See why I was getting baffled looking at sites online? ;)

    Obviously I didn't explain myself correctly with reference to tuning to E-flat in reference to 440 hz. I wasn't understanding that it's actually A that is 440 and a guitar is tuned to A.

    Before my initial post, in my mind it all makes sense: If regular tuning is 440 hz, then obviously tuning down half a step must be XXX hz.

    So by reading all the replies here (thanks everyone), tuning down half a step would equate to 415.3 hz?

    Now the only reason I'm asking is so I can have it in my tuner as A, C, etc --- instead of seeing Ab, C#, etc.

    Off into another direction ---- why do tuners have the hz adjustable if 440 is most commonly used?
     
  17. lhallam

    lhallam Member

    Joined:
    Mar 4, 2004
    Messages:
    13,982
    Location:
    Lost

    Help us out, what kind of tuner do you have?

    Post a link.
     
  18. cdntac

    cdntac Member

    Joined:
    Jul 4, 2010
    Messages:
    543
    I have a few... Korg Pitchblack, a Peterson V-Sam (via a seller here) and some other cheap Korg I think.

    I know how to use them all --- there's no issue there.

    But this hz question just popped into my mind today while using them.

    Granted, I am just assuming that the hz level can be adjusted. Maybe I'm wrong and they can just be changed a tiny bit for calibration.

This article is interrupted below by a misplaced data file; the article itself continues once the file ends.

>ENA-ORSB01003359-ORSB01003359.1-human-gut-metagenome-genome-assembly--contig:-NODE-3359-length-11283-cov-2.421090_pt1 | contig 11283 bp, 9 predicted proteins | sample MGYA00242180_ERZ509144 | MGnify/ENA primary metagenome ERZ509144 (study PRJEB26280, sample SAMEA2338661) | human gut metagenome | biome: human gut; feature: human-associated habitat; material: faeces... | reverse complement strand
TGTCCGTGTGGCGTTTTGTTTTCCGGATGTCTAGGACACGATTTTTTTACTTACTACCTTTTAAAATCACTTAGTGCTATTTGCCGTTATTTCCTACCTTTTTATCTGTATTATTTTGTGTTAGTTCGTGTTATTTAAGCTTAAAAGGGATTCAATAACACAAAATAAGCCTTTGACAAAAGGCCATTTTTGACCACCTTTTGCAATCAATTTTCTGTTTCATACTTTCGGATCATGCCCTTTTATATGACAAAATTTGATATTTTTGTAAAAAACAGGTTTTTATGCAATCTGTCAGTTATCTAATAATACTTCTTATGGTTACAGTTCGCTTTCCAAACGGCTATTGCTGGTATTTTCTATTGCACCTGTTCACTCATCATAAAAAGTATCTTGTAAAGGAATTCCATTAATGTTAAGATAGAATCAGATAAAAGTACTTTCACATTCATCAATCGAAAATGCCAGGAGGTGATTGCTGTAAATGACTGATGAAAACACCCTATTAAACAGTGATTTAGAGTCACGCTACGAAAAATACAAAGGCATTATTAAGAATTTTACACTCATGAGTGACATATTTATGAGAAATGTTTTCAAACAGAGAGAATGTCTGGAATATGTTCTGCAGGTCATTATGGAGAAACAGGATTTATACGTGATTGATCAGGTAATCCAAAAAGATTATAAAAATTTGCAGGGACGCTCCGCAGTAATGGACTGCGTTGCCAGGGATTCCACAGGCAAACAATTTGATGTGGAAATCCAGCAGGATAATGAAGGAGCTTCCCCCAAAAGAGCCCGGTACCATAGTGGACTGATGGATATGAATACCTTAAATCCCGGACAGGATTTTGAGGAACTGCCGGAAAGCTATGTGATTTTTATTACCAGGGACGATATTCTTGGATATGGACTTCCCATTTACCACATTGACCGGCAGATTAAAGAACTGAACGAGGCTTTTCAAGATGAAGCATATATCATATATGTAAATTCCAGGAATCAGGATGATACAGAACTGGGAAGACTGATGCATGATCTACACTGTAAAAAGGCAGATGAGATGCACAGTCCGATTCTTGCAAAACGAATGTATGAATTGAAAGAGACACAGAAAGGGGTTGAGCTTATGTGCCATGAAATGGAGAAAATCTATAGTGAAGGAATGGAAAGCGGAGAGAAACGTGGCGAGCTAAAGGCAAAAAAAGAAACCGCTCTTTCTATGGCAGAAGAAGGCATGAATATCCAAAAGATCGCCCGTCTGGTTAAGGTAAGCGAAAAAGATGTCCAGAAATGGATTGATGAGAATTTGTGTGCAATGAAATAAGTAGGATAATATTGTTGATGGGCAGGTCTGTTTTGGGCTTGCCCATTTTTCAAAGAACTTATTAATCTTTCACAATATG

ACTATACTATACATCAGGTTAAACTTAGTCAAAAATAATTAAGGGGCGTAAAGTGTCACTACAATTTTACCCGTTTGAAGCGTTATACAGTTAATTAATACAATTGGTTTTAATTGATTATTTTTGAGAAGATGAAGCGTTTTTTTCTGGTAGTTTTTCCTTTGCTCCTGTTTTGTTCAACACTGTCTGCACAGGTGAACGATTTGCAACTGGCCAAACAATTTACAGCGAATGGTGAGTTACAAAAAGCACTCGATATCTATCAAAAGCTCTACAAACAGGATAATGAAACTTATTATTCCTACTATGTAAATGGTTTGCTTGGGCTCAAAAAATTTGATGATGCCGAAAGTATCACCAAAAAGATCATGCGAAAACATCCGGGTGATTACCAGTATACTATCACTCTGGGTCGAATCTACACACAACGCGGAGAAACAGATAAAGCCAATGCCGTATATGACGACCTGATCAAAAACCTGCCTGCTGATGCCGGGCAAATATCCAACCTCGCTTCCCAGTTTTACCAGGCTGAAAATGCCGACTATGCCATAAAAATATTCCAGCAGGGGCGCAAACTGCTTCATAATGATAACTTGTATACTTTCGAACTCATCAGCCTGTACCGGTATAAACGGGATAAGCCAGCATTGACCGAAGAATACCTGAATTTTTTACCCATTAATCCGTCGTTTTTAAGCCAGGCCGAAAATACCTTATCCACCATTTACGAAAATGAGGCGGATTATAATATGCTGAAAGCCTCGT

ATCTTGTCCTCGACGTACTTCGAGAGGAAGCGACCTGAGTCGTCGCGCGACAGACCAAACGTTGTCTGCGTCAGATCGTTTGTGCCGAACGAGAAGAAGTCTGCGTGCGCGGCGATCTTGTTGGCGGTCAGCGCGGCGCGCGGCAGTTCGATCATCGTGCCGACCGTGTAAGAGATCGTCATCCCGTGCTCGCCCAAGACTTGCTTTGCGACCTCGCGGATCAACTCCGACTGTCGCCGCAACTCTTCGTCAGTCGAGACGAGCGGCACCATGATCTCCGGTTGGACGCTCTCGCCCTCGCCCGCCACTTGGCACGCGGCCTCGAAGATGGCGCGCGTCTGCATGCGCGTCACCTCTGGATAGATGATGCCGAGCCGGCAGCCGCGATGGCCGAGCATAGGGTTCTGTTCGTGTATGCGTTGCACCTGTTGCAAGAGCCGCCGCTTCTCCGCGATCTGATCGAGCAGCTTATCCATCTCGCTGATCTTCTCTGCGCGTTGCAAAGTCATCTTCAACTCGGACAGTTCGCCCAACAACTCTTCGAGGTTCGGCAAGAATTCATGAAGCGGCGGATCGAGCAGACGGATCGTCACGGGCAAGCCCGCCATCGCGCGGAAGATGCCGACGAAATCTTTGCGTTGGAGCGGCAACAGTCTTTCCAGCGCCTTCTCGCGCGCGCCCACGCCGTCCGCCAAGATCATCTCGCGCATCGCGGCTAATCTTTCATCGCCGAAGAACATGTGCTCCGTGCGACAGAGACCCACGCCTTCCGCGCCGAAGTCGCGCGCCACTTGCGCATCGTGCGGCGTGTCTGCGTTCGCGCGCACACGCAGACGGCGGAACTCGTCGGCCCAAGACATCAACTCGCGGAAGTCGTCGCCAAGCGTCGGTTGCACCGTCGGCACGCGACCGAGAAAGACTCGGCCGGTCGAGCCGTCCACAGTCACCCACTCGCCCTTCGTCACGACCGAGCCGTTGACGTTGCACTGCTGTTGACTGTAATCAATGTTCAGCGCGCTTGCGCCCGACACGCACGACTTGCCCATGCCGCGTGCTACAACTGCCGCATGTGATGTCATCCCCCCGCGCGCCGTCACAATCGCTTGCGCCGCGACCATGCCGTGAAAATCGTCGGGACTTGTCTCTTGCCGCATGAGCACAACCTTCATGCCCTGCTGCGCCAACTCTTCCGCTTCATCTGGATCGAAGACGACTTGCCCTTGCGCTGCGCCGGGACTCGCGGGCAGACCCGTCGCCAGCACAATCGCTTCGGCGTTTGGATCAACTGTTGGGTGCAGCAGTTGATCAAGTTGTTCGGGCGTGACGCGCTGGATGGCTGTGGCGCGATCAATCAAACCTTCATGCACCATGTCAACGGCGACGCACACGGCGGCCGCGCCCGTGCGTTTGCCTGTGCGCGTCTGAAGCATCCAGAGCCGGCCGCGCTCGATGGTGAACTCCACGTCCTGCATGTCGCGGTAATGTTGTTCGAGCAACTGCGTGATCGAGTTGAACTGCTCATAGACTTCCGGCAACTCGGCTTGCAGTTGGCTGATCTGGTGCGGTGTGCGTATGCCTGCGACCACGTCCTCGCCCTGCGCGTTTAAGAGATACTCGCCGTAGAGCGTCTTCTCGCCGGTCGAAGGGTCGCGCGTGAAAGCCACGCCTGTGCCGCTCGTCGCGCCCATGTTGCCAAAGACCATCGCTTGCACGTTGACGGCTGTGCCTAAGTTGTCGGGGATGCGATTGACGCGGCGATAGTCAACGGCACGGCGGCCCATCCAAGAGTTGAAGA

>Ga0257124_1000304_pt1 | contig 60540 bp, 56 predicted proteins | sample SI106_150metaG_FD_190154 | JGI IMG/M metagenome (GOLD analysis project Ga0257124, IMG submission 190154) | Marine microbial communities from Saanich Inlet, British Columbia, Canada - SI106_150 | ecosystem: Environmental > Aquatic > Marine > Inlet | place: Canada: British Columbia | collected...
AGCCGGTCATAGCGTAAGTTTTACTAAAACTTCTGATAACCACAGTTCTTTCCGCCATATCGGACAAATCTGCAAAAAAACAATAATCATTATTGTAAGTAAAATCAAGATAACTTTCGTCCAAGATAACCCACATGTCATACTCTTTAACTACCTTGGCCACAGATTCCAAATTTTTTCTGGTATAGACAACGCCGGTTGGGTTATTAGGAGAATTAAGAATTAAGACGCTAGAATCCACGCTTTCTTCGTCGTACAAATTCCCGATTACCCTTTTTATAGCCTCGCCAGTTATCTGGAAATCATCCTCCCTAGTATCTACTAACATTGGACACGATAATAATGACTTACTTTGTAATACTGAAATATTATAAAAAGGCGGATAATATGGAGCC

If that's the case then this whole thread is moot and I look pretty stupid. ;)

    When I was a teenager I remember having a $15 tuner and for reasons unknown to me, suddenly it dropped about half a step in regards to correct pitch.

    Being young and stupid, I just assumed it was broken, put it away and bought another.

    Years later I found it in a drawer, looked at it and started playing with it and discovered that somehow the calibration/adjustment for the hz had been changed.
     
  19. 27sauce

    27sauce Member

    Joined:
    Mar 3, 2010
    Messages:
    13,328
    Location:
    San Antonio
    Why do you want it to say A, when its actually Ab? That doesn't make any sense to me.
     
  20. cdntac

    cdntac Member

    Joined:
    Jul 4, 2010
    Messages:
    543

    My lack of attention to detail has occasionally caused me to look stupid at gigs when, not paying enough attention, I've tuned to (for example) A, when it should be Ab.

    So many years of tuning at regular pitch and now I'm starting to tune a half-step down (for the most part).

    And sometimes the mind just slips and I'll forget about the # or b that is necessary.

    Yes, my thought of calling Ab an A on my tuner might be stupid...but it was just an idea for simplicity.
     

Share This Page